Rising Star Games, XBOX 360
Deadly Premonition has a pretty straight forward premise: F.B.I. agent Francis York Morgan is sent to the sleepy town of Greenvale to investigate the murder of a teenage girl.
So far, so ordinary. THEN IT GOES COMPLETELY BONKERS.
You play the part of York's imaginary friend Zach. Throughout, York chats happily to you about 80's movies and punk bands, seemingly unbothered by the mysterious 'Raincoat Killer' who's picking off the women of Greenvale one by one.
Your investigations around town interrogating the locals are sandwiched in between mind numbingly boring combat sections, picking up such vital clues as 'Sugared Doughnut' and 'Root Beer' and avoiding zombies who kill you by climbing into your mouth.
(These zombies are never properly explained and no other character in the game mentions them. Oh, and also, if York holds his breath, they can't see him. Obviously.)
Your F.B.I. duties also include giving an old woman a lift so her cooking pot doesn't get cold and going fishing.
Deadly Premonition surprises at every turn, and just when you think it can't get anymore ridiculous, it will have you laughing out loud at the screen.
Suddenly, in one level, you're not York anymore but playing the killer - IN THE 1950s. FOR NO REASON. Then, you're taking advice from a cup of coffee. Then, you're following a dog. Then, you're discussing sandwiches with a man in a gas mask to a soundtrack of terrible acid jazz.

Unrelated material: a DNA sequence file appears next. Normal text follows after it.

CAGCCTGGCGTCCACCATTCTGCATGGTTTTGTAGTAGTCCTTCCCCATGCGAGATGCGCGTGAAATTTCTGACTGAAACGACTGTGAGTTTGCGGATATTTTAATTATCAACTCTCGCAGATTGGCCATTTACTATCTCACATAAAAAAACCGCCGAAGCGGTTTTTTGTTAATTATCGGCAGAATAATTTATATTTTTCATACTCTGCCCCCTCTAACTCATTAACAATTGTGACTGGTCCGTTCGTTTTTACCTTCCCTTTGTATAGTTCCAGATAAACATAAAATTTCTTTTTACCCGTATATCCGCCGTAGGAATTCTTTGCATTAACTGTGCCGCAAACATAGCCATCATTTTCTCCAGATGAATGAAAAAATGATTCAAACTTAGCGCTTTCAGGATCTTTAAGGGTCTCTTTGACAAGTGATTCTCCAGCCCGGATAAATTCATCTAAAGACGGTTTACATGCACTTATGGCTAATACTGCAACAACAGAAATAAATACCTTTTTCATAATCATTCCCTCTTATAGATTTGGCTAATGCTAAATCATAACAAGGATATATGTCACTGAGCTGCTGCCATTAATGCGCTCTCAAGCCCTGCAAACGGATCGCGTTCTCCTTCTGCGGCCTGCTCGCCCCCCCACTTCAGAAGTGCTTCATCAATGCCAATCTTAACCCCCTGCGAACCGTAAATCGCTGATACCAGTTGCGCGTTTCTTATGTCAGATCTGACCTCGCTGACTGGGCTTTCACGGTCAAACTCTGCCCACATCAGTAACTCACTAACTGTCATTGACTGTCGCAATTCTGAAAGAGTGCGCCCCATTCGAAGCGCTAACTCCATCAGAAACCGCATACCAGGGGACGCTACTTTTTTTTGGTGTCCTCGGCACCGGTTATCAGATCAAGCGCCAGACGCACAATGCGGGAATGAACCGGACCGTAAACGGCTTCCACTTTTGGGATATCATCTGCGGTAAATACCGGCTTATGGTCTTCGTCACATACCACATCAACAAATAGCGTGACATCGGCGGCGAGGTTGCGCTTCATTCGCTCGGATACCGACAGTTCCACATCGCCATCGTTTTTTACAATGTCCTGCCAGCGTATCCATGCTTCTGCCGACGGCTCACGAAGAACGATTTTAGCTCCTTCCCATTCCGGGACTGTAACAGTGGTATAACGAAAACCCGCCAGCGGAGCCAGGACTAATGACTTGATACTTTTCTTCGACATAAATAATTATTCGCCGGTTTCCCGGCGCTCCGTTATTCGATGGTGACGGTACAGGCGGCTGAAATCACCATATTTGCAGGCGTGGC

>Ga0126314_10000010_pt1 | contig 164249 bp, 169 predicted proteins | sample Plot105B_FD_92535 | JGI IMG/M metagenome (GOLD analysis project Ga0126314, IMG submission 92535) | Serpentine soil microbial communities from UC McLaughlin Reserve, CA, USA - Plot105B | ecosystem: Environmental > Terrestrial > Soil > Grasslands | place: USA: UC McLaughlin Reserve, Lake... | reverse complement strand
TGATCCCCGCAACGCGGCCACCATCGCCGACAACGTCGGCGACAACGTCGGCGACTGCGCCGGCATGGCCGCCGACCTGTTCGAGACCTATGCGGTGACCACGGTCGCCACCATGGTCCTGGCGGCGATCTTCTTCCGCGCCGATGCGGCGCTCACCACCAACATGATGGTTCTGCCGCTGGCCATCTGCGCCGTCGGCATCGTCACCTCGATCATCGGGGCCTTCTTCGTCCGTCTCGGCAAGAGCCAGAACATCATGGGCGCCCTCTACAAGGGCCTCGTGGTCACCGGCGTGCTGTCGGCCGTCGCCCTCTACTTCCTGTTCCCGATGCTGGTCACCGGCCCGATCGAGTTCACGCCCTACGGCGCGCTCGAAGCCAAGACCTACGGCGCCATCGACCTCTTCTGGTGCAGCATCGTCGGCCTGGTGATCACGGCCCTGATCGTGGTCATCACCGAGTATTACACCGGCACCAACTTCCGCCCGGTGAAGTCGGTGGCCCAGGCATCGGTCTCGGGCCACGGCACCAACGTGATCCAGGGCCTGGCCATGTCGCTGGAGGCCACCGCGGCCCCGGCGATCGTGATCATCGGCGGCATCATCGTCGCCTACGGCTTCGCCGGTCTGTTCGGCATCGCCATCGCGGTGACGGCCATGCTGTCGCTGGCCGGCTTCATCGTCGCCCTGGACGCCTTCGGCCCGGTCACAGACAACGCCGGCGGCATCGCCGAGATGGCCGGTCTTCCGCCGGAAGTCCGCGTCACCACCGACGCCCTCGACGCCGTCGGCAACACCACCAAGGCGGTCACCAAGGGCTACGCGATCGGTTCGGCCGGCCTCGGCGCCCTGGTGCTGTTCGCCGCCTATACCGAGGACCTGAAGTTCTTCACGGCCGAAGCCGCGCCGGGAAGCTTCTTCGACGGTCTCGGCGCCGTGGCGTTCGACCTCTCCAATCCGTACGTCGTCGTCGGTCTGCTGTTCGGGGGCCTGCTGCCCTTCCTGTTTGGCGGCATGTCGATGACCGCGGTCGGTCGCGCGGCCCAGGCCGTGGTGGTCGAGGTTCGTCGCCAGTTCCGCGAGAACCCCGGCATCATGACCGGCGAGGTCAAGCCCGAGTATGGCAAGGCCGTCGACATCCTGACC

The whole thing ends with your love-interest being abused and committing suicide, but not before York has failed to work out the identity of the killer (he's the mutated leader of a cross-dressing sex cult) and allowed 90% of Greenvale to be brutally killed. Hang on, two levels ago we were chatting to Zach about Kevin Bacon movies!
Despite the crushingly dull end-of-game bosses, tedious loading times and awkward controls, Deadly Premonition succeeds as a game because the sheer joy it's programmers put into it shines through. Even though the Twin Peaks inspired story is bizarre, it stays just the right side of nonsensical, always working within the game's own logic. This isn't just a collection of self consciously weird set-pieces - it does actually make sense (sort of). And by the time it's all over, you'll be so acclimatized to Deadly Premonition's world, you'll find yourself craving for obscure jazz and psychic coffee.
This is an ACTUAL GAME and you can buy it here